I’m currently rereading “Laudable Pursuit” (read it here http://www.phoenixmasonry.org/Laudible%20Pursuit.pdf) and this quote really resonated with me:
“The harder we have to struggle for something, the more precious it becomes.
Somehow, in sacrificing, we prove to ourselves that what we’re
seeking is valuable. This holds true when we’re pursuing membership.
Sacrifice locks commitment. As people strive to make it through rigorous selection standards and work to prove their worthiness, they persuade themselves that being a part of the group matters.
Initiation rites – like high walls and narrow gates of entry – build
commitment to the group through making acceptance hard to come by.
Being allowed to join becomes something special. An achievement. A privilege. And it creates a sense of exclusiveness.
Belonging doesn’t count much if almost anybody can drift in or drift out of your group at will. If it’s easy to join up, then leave and return, only to leave again, commitment can be hard to find.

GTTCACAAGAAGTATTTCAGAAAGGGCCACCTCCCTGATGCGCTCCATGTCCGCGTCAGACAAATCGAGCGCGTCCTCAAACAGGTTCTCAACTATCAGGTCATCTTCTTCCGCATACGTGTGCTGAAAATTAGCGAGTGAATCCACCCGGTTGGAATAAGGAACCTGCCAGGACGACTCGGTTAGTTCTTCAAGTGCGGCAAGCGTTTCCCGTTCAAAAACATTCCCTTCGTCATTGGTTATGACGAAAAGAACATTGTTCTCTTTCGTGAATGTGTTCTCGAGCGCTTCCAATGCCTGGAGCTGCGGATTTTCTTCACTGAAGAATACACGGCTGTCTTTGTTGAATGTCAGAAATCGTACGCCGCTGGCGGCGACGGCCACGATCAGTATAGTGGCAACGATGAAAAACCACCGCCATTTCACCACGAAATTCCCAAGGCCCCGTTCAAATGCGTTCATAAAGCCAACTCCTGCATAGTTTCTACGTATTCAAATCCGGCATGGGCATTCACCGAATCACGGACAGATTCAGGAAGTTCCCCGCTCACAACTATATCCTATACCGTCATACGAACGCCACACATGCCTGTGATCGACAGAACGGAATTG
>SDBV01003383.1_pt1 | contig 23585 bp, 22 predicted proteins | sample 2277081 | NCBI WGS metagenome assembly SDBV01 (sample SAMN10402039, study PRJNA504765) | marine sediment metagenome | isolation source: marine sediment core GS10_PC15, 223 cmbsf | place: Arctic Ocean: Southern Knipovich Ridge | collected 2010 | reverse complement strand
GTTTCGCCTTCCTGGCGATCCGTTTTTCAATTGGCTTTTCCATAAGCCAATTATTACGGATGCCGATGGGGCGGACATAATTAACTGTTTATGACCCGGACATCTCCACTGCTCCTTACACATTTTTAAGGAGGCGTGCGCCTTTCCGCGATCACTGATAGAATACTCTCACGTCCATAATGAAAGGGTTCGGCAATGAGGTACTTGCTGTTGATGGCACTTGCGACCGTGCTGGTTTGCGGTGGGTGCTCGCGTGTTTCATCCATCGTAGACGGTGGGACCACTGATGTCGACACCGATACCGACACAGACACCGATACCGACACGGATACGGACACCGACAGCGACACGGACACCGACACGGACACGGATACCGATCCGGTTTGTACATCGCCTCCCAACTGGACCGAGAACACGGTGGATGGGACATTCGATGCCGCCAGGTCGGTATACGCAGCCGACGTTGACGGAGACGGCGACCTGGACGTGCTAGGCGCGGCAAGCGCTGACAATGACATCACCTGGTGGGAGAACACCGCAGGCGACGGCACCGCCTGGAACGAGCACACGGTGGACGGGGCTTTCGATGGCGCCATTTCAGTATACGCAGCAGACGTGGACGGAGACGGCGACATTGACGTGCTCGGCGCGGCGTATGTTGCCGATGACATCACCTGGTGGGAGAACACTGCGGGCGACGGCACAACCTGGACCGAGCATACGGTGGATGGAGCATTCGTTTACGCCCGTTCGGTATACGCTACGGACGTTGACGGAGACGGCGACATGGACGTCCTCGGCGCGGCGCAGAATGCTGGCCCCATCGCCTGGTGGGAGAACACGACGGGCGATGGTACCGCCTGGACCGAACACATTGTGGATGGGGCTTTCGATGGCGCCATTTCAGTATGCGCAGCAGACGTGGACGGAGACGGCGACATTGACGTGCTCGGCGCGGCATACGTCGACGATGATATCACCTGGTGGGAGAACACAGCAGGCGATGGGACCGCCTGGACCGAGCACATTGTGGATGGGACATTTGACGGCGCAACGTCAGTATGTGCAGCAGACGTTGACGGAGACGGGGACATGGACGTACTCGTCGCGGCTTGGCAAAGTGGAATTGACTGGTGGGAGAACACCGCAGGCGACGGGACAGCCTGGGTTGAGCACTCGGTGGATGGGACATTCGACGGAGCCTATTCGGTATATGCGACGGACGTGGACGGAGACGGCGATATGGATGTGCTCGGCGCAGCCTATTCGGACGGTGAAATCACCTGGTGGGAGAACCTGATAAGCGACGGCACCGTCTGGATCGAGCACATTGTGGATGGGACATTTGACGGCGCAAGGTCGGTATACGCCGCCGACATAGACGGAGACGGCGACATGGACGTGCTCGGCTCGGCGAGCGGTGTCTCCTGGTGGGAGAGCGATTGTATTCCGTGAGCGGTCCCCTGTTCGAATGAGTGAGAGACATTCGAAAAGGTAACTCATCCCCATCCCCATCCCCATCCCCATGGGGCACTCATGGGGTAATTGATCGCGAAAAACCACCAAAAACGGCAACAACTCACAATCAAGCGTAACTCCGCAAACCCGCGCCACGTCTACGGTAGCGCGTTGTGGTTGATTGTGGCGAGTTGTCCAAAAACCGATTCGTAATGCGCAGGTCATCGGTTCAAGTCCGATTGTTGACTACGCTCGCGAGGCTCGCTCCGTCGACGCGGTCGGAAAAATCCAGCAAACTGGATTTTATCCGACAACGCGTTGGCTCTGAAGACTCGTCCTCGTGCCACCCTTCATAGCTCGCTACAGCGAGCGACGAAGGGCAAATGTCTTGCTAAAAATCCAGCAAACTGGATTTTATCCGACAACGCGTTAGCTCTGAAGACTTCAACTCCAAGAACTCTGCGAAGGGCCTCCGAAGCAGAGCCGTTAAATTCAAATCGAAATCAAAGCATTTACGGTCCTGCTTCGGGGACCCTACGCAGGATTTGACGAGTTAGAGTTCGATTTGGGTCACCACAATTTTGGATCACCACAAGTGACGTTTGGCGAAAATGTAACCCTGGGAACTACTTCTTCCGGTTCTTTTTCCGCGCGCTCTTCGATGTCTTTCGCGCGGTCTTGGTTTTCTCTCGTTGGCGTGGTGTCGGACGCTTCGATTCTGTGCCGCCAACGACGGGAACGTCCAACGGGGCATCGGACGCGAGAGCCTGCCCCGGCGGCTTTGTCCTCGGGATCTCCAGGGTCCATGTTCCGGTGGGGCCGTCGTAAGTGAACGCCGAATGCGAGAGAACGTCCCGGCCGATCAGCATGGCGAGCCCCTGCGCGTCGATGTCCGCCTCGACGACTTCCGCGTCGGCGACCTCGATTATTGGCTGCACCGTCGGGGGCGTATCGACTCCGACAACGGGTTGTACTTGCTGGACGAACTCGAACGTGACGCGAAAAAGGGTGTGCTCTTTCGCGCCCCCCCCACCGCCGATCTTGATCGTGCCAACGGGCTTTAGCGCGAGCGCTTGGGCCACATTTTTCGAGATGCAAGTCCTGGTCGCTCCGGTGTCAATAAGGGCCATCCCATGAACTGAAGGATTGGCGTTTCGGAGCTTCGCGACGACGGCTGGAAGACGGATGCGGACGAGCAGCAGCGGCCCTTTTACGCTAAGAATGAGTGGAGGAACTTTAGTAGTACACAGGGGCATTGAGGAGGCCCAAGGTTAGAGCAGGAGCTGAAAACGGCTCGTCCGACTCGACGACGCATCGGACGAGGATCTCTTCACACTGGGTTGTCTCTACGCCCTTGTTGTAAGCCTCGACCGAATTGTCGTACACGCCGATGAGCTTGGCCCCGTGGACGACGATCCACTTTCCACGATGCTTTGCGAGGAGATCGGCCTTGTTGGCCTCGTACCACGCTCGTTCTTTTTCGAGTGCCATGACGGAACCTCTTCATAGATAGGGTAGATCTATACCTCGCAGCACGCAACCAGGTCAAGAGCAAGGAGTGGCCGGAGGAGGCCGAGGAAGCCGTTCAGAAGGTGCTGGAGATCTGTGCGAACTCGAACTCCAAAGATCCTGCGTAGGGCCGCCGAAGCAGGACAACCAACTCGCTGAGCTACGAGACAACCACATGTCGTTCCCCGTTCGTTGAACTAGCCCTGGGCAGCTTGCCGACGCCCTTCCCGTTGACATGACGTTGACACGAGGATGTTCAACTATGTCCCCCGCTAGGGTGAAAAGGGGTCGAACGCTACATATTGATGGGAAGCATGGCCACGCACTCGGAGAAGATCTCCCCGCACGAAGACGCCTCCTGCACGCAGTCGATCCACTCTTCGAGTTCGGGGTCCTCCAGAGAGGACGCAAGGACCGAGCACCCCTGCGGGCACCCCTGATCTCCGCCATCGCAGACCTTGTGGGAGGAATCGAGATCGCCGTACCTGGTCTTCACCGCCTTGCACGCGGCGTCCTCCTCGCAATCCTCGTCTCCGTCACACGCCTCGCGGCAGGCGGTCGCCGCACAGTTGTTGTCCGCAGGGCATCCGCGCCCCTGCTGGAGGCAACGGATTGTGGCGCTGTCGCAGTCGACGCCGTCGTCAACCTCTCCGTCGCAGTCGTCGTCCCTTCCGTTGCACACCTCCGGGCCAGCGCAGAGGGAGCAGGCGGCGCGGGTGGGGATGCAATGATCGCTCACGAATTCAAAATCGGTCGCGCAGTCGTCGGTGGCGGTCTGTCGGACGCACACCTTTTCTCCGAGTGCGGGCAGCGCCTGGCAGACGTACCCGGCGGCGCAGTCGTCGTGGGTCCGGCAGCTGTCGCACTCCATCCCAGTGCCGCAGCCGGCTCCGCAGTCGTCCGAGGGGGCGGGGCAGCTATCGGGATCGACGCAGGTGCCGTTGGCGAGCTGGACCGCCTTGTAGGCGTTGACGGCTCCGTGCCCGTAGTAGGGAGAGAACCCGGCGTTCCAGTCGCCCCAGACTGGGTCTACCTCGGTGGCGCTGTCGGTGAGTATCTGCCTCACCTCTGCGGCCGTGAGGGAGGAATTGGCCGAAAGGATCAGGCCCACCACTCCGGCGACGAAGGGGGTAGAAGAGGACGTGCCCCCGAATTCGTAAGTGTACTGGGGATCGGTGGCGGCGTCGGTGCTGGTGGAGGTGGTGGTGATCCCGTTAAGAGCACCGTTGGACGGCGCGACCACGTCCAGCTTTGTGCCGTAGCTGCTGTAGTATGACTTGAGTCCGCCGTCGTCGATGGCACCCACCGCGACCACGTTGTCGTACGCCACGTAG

Initiation rites also create a common bond of experience that unites all who make it through the ordeal. A strong sense of “we-ness” comes from having gone through a common struggle. This identification with the group
Finally, stiff criteria for admission cause the weak-hearted to de-select themselves. They opt out after weighing the costs. For them, the rights of membership aren’t worth going through the rites of Initiation.
People with low commitment never get inside.
The greater the personal investment in getting accepted, the more one builds a stake in the organization. This means you should make membership a big deal. Let people pay a price to join.
That guarantees commitment at the outset, and also makes it easier to build commitment later on.
Make membership hard to come by, and commitment comes naturally.”
— Price Pritchett
Firing Up Commitment For Organizational Change
(Pritchett & Hull Associates, 1994)
Brother Justin Jones in the embodiment of what Milleniallial Masons are expecting from the Craft. Take due notice and govern yourselves accordingly.